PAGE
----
Man Says He Can’t Access His Credit Report After Equifax Sent Him Personal Info For Dozens Of Strangers

Image courtesy of (KIRO-TV)

Getting an unexpected surprise in the mail can be fun sometimes — a birthday gift from your grandma or some free electronics — but one Washington man was far from happy to find credit reports in his mailbox that were apparently intended for a bunch of strangers. Even worse, he says he can’t get access to his own report to make sure there aren’t unexpected debts attached to his credit history.

The man tells KIRO-TV that he’d contacted Equifax in an effort to clean up his credit earlier this year, and instead received dozens of envelopes for three days in a row, filled with strangers’ credit reports. Letters attached to the reports informed him that he owed a long list of debts.

“Ten or 15 student loans, 10 houses, many cars; I’m starting to really freak out,” he told the news station.

Then in March, he got another letter from Equifax, saying that the company had “inadvertently mailed” certain consumer information to incorrect individuals. The mixup was due to a “technical error,” the company said, and there had been no evidence of any criminal wrongdoing. The letter also asked for the papers to be returned, which the man sent through his lawyer.

Since then, he says he’s tried to get his credit report from Equifax — you know, just in case those strangers are still haunting his records — but that Equifax hasn’t come through.

“I want everything cleared. I mean, there are hundreds of pages, and each page says I’m responsible for everything. As far as I know, it’s still on my credit,” he said.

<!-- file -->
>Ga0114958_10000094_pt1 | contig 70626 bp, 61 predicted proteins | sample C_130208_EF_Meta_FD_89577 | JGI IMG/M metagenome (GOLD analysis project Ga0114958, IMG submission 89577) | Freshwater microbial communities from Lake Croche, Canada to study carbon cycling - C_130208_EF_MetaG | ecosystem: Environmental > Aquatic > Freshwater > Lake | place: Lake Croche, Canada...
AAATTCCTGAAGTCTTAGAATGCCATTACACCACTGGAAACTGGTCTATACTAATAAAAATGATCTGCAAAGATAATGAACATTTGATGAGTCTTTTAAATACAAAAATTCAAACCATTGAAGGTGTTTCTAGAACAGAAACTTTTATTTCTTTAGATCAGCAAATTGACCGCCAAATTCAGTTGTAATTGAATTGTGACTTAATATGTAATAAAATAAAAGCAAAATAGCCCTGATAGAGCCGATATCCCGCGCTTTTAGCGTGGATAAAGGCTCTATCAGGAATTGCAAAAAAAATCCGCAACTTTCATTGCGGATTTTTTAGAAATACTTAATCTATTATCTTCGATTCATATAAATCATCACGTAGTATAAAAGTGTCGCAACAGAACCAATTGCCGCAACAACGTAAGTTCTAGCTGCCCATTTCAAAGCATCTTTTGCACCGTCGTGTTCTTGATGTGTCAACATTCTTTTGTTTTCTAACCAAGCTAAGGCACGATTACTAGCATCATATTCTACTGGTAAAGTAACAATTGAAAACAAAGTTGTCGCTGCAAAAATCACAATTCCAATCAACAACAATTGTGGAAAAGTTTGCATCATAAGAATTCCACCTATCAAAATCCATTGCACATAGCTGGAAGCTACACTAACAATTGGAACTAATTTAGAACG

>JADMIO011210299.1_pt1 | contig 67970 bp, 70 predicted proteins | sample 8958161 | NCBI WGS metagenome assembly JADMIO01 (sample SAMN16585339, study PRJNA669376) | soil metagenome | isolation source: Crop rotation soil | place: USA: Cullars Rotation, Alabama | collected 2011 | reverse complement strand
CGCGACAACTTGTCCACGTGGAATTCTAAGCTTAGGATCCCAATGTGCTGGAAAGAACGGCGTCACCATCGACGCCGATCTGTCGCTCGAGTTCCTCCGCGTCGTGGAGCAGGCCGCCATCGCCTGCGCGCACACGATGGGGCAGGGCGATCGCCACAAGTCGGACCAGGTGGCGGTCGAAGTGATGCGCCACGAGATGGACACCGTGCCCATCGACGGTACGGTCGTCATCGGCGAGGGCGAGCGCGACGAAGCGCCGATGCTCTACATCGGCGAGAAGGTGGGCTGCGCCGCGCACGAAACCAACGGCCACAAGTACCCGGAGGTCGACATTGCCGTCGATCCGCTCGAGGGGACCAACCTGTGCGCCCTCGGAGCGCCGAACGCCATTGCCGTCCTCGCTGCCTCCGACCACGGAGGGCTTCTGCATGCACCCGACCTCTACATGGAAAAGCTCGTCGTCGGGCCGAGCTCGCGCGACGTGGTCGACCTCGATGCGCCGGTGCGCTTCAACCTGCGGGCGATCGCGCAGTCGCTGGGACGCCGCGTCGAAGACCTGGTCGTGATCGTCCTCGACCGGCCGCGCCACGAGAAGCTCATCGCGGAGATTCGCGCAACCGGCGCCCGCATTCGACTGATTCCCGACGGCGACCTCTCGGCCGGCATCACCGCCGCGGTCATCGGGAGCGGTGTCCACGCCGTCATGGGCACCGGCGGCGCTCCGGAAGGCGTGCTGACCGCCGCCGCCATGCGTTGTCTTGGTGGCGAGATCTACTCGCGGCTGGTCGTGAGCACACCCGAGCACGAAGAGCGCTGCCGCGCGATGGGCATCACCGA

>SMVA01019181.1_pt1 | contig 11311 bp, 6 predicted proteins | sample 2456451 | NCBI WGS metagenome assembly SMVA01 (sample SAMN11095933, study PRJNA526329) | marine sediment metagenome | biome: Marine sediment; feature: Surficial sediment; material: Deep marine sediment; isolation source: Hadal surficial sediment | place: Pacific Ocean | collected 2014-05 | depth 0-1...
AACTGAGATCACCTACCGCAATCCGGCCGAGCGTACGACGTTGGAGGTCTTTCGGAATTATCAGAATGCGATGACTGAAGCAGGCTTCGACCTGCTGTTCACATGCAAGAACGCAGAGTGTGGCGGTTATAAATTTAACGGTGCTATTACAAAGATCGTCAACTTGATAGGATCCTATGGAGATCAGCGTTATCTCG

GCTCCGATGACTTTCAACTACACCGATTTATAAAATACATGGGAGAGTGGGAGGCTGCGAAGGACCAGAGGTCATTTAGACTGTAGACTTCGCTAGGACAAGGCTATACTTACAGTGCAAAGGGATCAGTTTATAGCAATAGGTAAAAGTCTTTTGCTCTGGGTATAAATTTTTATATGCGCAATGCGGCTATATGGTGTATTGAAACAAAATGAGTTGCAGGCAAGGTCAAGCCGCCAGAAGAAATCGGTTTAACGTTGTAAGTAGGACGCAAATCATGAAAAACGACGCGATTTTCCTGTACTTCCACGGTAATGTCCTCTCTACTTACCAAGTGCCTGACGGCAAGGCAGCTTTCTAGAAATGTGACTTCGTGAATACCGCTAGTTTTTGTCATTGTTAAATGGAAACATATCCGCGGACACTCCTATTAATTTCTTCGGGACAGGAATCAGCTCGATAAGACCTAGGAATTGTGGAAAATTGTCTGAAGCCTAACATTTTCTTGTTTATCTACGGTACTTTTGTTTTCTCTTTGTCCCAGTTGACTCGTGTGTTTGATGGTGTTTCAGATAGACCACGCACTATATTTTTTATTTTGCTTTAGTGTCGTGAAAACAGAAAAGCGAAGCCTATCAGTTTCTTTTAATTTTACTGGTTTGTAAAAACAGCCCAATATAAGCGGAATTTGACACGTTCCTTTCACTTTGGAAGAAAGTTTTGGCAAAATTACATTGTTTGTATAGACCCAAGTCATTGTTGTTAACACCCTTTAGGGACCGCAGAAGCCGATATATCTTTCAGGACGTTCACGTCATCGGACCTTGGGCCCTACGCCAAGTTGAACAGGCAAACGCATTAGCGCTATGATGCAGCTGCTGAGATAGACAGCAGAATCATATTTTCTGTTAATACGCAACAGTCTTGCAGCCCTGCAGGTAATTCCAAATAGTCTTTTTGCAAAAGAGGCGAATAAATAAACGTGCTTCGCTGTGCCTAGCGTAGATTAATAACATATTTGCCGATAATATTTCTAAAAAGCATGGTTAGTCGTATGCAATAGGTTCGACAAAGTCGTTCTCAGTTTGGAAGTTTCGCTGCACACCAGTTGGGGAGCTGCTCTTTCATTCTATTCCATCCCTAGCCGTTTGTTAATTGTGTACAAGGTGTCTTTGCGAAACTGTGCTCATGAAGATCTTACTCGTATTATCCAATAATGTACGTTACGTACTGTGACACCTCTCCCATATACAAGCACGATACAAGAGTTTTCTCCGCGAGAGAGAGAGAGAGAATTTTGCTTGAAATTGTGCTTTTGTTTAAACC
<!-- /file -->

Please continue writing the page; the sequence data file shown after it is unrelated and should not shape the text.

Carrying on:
KIRO-TV asked the company how it can assure customers that their financial information won’t end up in the hands of strangers, and Equifax replied:

“Earlier this year, a technical error of short duration caused certain consumer information to be released to an isolated number of other individuals. We conducted a full investigation, identified the individuals who had received this information,” including the man who received all those credit reports, “and retrieved it,” Equifax said. “We contacted all impacted consumers to whom the information belonged and have mitigated this situation.”

The man has now hired an attorney to help him file a lawsuit against Equifax, accusing it of violating the Fair Credit Reporting Act.

“We can be pretty sure that whatever procedures they have in place are not reasonable to protect the accuracy of our information,” she said.

*Thanks for the tip, Paul!

Equifax sends Washington man dozens of strangers’ credit reports [KIRO-TV]